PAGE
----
Ozbound

My 2011 blog­ging res­o­lu­tion had been one post per month but life inter­vened and not in ways that are par­tic­u­larly inter­est­ing to share here. I’m happy to report that I’ve just sent off first pass gal­leys of my story col­lec­tion, Ladies and Gen­tle­men, which Knopf will pub­lish June 28. The cover by Peter Mendel­sund (who also designed Mr. Peanut’s Lite Brite skull) is fab­u­lous and Jason Rice, of Three Guys One Book, did a nifty write-up on the book’s first story, with more, he promises, to come. It’s also already popped up on Goodreads. I’ve even got pre­lim­i­nary tour dates and will be mak­ing a west coast swing in July, which is thrilling.

Mean­while, I’m brush­ing up on my Scuba skills and read­ing Robert Hughes’s The Fatal Shore in prepa­ra­tion for my trip to Perth, Aus­tralia for the Perth Writ­ers Fes­ti­val—four flights and a mere 35 hours of plane travel, but who’s count­ing? A close friend, Dolores Karl, read Bleak House cover to cover dur­ing her flight to Oz. I’m going to bring Mann’s The Magic Moun­tain and can say with cer­tainty that I won’t get to the end by the time I finally land.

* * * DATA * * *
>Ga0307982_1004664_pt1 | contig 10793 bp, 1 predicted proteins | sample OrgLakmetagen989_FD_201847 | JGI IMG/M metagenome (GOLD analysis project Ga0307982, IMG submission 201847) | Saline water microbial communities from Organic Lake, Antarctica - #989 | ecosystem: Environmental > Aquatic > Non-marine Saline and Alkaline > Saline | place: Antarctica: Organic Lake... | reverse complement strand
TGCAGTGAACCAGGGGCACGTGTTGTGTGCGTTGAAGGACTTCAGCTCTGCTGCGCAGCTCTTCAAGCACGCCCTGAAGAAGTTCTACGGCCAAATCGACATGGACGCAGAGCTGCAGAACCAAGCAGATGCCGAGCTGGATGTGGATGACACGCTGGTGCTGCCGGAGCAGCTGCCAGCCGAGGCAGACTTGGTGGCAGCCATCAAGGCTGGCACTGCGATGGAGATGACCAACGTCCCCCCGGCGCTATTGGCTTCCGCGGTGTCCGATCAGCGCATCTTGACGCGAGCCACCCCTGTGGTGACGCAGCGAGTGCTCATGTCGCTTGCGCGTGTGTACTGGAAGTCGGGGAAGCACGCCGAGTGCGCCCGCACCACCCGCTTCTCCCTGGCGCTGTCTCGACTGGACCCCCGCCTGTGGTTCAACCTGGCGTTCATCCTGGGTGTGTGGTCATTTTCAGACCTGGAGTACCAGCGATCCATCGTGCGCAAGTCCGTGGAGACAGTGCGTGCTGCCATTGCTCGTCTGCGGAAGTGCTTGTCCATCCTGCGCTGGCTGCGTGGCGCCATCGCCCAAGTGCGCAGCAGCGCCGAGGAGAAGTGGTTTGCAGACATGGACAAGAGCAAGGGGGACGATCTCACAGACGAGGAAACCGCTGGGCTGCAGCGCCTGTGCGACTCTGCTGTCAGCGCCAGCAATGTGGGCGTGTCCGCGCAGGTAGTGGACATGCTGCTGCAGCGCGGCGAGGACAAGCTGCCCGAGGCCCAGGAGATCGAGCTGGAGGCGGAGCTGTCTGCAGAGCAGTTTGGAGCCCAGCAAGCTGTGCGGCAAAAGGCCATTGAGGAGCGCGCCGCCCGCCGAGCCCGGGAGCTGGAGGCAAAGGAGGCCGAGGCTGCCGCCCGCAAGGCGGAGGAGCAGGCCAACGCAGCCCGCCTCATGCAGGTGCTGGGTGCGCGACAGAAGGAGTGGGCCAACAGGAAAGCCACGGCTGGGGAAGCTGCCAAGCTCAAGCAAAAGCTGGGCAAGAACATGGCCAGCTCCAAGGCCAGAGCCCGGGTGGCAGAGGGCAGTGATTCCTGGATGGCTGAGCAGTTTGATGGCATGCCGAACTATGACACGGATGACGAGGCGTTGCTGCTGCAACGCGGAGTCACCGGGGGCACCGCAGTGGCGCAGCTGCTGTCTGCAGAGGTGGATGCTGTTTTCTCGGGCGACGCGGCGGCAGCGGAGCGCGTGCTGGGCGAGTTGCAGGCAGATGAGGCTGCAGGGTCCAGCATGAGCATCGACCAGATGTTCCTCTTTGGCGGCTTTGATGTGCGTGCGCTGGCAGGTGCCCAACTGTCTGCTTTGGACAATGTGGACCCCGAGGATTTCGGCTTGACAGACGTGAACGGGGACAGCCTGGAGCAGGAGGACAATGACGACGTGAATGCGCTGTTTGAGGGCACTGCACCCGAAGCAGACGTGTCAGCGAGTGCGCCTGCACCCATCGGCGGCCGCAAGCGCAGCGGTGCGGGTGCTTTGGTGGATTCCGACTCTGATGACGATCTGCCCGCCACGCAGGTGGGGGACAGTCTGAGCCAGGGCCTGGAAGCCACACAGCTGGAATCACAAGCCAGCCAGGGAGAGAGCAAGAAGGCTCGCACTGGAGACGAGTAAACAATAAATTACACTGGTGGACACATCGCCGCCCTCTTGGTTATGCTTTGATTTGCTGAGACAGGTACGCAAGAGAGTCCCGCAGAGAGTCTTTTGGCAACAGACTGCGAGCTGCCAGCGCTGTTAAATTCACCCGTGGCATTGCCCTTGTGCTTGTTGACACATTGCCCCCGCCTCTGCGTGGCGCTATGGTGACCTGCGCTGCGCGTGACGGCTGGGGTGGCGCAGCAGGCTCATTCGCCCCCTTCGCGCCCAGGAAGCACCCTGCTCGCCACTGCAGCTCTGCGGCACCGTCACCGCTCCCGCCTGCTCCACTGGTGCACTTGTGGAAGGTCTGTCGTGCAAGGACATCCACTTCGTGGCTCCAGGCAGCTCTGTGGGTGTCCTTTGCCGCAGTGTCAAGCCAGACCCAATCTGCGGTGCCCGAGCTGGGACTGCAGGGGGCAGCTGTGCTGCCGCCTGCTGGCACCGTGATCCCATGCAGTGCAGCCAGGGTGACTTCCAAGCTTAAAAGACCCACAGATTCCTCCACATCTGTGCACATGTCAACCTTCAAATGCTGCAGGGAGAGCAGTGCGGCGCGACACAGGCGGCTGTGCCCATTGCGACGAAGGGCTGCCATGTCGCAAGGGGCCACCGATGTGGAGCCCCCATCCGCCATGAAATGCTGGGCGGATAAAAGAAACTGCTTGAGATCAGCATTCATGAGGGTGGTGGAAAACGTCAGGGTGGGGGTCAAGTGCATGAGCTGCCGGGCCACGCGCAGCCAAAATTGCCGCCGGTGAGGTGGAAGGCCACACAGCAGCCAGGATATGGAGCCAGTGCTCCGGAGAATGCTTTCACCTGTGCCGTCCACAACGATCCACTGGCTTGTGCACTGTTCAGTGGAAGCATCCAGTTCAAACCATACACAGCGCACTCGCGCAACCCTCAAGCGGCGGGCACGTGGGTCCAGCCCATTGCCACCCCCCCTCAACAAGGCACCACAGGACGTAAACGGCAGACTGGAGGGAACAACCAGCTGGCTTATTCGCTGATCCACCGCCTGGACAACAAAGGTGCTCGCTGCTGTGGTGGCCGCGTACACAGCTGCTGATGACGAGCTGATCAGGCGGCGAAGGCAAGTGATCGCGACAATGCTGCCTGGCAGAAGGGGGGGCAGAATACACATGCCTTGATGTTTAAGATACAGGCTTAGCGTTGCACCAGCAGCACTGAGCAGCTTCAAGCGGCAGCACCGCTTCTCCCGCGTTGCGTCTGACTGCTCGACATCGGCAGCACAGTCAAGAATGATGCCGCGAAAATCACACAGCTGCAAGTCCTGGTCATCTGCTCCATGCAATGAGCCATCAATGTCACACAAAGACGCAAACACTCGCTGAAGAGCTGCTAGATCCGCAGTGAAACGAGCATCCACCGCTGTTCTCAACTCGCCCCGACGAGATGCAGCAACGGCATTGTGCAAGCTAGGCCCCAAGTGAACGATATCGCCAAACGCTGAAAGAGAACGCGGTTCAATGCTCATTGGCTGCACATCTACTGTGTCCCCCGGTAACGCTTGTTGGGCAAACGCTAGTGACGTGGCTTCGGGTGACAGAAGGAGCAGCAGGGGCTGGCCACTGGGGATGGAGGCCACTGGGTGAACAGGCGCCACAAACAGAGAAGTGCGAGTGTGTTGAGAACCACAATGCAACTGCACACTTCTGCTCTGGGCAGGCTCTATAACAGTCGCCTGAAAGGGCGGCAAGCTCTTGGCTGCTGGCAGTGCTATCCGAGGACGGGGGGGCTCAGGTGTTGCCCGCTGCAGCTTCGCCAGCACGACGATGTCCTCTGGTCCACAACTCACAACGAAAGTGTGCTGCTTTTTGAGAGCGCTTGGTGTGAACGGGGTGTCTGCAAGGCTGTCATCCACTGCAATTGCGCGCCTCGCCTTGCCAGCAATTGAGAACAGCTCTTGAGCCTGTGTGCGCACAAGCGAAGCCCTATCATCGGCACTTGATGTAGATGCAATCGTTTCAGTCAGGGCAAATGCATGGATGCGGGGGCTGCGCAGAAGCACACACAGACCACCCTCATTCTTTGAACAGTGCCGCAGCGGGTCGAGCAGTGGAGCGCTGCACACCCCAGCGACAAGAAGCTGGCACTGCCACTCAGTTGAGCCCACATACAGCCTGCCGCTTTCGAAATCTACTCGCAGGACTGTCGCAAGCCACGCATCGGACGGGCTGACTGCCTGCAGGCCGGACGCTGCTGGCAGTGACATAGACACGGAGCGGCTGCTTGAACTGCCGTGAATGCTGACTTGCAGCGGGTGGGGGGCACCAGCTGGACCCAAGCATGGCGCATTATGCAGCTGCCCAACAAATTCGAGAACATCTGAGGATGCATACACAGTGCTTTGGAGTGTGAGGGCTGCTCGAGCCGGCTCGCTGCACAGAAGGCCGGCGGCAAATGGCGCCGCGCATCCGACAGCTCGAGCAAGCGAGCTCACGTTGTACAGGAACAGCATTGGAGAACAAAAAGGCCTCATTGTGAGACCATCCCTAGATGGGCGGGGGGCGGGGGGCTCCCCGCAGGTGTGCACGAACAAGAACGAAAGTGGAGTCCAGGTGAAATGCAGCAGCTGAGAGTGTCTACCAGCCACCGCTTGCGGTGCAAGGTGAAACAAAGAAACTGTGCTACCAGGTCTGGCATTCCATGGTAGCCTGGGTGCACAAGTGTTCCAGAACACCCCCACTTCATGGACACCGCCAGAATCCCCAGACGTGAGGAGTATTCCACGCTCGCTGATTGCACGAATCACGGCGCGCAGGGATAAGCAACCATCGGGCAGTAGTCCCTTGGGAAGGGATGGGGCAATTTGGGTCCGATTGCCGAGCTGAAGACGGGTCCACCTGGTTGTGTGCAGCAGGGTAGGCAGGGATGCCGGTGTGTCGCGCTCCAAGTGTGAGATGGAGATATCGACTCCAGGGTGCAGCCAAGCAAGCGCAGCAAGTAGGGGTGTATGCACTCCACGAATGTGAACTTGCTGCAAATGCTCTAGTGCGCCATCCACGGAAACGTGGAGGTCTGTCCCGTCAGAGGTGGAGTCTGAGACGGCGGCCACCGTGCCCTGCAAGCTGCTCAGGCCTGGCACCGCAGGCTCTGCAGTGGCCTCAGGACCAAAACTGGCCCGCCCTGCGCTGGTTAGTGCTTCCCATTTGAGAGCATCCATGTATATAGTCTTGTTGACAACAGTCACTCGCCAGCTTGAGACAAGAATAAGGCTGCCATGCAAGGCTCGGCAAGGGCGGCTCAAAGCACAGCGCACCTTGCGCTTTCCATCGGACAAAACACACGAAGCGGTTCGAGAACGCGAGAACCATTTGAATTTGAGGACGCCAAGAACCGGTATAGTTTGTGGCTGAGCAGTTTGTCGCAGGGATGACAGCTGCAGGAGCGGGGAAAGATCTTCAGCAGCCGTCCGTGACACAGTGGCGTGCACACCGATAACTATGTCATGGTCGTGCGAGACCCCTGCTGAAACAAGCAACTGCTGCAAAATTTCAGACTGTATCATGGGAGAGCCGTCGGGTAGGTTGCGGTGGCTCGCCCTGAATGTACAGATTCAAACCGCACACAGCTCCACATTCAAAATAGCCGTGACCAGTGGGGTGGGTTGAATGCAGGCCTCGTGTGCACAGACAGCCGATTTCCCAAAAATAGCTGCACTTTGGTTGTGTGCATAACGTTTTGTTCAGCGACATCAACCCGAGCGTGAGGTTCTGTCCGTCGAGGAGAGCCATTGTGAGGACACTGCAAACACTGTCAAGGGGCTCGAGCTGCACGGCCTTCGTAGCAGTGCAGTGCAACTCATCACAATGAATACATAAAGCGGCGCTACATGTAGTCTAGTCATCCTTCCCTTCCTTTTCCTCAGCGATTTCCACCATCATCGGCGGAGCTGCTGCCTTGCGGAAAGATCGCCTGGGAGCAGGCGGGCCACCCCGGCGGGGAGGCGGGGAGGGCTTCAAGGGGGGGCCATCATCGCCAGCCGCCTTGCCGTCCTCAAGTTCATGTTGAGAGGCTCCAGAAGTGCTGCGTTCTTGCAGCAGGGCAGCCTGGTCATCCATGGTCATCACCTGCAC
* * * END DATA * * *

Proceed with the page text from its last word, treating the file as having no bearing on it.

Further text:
Reading-wise, I’ve been on a bit of a bil­dungsro­man kick, so I highly rec­om­mend the last two nov­els I’ve read, David Mitchell’s Black Swan Green and Saul Bellow’s The Adven­tures of Augie March. I’m new to Mitchell and the for­mer is entirely charm­ing and hilar­i­ous. I’d read nearly every­thing by Bel­low except Augie and it’s an uneven book like Ever­est is uneven in places—a tow­er­ing, gigan­tic, mind-blowing work, so hope­ful and life-affirming at its core. Read it now, if you haven’t. In between, I’ve been dip­ping into Bellow’s Let­ters, edited by my for­mer pro­fes­sor and truly remark­able teacher, Ben­jamin Tay­lor, and John Cheever’s Col­lected Sto­ries (I’d read his jour­nals in Decem­ber, also must-reading).

In Mr. Peanut news, I’ve received Dutch and Ger­man copies of the novel though the Roman­ian edi­tion has yet to show up on my doorstep. Crit­i­cal recep­tion in the Nether­lands has been ter­rific—here’s the most recent review for any Dutch read­ers—and all three Euro­pean cov­ers are cool in their own way. Piper’s Ger­man edi­tion pub­lishes at the end of the month. Vin­tage will pub­lish the Amer­i­can paper­back April 19. Finally, if you’re in Hoover, Alabama (a stone’s throw from Birm­ing­ham), next week­end, I’ll be appear­ing at the South­ern Voices con­fer­ence Feb­ru­ary 18, along with other great writ­ers like Helen Simon­son, Eliz­a­beth Strout, and Roseanne Cash.

More soon.